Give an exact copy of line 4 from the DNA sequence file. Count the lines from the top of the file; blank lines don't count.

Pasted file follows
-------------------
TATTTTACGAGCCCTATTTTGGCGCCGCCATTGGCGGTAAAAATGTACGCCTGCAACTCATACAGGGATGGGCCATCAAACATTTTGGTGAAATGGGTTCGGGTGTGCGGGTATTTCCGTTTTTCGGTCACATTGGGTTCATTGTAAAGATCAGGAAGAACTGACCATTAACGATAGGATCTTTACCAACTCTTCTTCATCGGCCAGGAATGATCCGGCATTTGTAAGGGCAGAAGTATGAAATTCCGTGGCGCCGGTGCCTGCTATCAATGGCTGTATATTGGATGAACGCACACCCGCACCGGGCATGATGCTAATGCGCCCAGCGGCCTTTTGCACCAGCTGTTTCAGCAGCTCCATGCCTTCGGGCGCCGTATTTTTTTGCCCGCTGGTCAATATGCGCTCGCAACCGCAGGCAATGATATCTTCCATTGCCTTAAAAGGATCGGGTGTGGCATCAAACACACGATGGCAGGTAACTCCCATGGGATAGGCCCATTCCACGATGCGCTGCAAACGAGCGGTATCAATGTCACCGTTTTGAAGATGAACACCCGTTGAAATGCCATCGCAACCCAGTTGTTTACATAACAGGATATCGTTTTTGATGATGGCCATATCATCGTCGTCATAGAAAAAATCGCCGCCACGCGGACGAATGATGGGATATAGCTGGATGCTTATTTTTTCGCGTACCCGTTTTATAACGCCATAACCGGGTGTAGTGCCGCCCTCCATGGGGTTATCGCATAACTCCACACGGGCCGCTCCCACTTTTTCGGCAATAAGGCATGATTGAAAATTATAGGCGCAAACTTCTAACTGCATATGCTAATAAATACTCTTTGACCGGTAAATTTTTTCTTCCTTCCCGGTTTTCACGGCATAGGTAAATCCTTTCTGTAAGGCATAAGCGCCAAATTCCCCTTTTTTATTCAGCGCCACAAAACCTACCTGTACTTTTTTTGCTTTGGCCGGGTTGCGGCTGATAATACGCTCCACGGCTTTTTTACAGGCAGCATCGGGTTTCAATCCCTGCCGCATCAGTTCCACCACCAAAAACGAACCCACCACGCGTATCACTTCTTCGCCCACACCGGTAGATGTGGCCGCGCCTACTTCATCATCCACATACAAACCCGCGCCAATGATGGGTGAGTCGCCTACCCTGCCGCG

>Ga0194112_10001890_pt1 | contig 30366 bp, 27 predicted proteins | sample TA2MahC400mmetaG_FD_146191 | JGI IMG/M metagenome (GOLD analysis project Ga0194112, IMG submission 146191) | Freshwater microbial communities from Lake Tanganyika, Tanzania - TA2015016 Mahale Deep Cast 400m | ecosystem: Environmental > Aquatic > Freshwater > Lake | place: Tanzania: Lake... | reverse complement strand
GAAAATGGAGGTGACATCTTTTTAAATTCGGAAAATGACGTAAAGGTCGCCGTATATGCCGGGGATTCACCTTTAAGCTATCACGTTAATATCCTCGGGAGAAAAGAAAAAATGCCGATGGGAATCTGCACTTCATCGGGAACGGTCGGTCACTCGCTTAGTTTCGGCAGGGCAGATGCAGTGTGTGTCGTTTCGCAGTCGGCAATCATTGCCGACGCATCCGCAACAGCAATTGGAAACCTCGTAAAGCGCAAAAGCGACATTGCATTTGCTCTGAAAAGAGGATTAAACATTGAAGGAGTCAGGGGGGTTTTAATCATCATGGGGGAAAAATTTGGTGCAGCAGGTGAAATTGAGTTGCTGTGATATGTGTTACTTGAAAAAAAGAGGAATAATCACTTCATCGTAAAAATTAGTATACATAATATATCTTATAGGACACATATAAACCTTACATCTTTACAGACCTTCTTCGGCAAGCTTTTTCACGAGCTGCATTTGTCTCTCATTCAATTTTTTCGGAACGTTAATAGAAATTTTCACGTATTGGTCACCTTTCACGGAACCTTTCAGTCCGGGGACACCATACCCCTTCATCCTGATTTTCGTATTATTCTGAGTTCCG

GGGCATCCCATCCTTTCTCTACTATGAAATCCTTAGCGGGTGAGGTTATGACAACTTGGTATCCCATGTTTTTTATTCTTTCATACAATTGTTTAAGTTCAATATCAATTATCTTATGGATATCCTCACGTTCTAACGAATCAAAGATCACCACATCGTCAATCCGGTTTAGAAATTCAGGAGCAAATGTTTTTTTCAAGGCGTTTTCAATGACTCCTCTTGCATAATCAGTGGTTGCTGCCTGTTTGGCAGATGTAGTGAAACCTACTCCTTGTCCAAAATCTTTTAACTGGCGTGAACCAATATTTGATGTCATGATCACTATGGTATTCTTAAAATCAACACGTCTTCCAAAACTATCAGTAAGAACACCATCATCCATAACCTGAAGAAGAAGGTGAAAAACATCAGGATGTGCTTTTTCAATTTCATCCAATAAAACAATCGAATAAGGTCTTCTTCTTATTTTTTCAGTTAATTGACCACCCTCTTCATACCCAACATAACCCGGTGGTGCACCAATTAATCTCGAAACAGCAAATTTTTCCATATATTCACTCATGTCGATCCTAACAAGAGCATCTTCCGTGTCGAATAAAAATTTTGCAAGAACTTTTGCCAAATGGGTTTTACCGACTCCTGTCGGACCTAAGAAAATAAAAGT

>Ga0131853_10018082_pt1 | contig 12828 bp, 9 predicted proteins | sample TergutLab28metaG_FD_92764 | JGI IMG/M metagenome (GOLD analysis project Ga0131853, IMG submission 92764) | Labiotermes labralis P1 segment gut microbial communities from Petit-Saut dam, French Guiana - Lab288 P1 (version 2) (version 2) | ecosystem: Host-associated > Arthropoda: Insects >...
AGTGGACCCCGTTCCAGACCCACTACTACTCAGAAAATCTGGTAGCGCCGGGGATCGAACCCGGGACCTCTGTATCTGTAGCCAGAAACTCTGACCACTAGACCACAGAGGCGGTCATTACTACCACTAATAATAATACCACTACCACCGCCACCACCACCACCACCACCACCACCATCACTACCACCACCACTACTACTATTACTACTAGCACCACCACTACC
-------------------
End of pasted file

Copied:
GGGCATCCCATCCTTTCTCTACTATGAAATCCTTAGCGGGTGAGGTTATGACAACTTGGTATCCCATGTTTTTTATTCTTTCATACAATTGTTTAAGTTCAATATCAATTATCTTATGGATATCCTCACGTTCTAACGAATCAAAGATCACCACATCGTCAATCCGGTTTAGAAATTCAGGAGCAAATGTTTTTTTCAAGGCGTTTTCAATGACTCCTCTTGCATAATCAGTGGTTGCTGCCTGTTTGGCAGATGTAGTGAAACCTACTCCTTGTCCAAAATCTTTTAACTGGCGTGAACCAATATTTGATGTCATGATCACTATGGTATTCTTAAAATCAACACGTCTTCCAAAACTATCAGTAAGAACACCATCATCCATAACCTGAAGAAGAAGGTGAAAAACATCAGGATGTGCTTTTTCAATTTCATCCAATAAAACAATCGAATAAGGTCTTCTTCTTATTTTTTCAGTTAATTGACCACCCTCTTCATACCCAACATAACCCGGTGGTGCACCAATTAATCTCGAAACAGCAAATTTTTCCATATATTCACTCATGTCGATCCTAACAAGAGCATCTTCCGTGTCGAATAAAAATTTTGCAAGAACTTTTGCCAAATGGGTTTTACCGACTCCTGTCGGACCTAAGAAAATAAAAGT